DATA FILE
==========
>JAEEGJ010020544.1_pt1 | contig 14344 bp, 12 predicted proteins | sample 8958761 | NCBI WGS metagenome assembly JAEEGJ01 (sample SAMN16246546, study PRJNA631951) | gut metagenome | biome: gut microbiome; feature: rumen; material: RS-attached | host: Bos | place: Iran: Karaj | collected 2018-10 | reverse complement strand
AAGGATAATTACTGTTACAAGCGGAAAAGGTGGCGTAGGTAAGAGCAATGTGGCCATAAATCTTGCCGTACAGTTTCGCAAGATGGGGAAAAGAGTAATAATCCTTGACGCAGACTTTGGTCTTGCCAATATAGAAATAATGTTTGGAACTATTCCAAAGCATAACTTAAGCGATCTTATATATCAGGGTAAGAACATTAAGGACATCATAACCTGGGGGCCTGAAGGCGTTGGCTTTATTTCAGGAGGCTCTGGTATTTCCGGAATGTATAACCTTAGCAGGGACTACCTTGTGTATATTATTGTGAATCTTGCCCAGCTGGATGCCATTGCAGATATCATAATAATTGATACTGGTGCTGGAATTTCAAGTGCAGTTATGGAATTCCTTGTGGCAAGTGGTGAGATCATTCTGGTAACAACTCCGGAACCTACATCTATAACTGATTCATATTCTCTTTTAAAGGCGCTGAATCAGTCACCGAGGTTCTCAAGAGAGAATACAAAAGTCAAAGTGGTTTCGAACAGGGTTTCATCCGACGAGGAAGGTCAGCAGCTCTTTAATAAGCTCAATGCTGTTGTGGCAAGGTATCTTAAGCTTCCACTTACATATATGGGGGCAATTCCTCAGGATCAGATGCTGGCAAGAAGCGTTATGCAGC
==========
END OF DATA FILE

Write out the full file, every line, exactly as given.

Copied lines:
>JAEEGJ010020544.1_pt1 | contig 14344 bp, 12 predicted proteins | sample 8958761 | NCBI WGS metagenome assembly JAEEGJ01 (sample SAMN16246546, study PRJNA631951) | gut metagenome | biome: gut microbiome; feature: rumen; material: RS-attached | host: Bos | place: Iran: Karaj | collected 2018-10 | reverse complement strand
AAGGATAATTACTGTTACAAGCGGAAAAGGTGGCGTAGGTAAGAGCAATGTGGCCATAAATCTTGCCGTACAGTTTCGCAAGATGGGGAAAAGAGTAATAATCCTTGACGCAGACTTTGGTCTTGCCAATATAGAAATAATGTTTGGAACTATTCCAAAGCATAACTTAAGCGATCTTATATATCAGGGTAAGAACATTAAGGACATCATAACCTGGGGGCCTGAAGGCGTTGGCTTTATTTCAGGAGGCTCTGGTATTTCCGGAATGTATAACCTTAGCAGGGACTACCTTGTGTATATTATTGTGAATCTTGCCCAGCTGGATGCCATTGCAGATATCATAATAATTGATACTGGTGCTGGAATTTCAAGTGCAGTTATGGAATTCCTTGTGGCAAGTGGTGAGATCATTCTGGTAACAACTCCGGAACCTACATCTATAACTGATTCATATTCTCTTTTAAAGGCGCTGAATCAGTCACCGAGGTTCTCAAGAGAGAATACAAAAGTCAAAGTGGTTTCGAACAGGGTTTCATCCGACGAGGAAGGTCAGCAGCTCTTTAATAAGCTCAATGCTGTTGTGGCAAGGTATCTTAAGCTTCCACTTACATATATGGGGGCAATTCCTCAGGATCAGATGCTGGCAAGAAGCGTTATGCAGC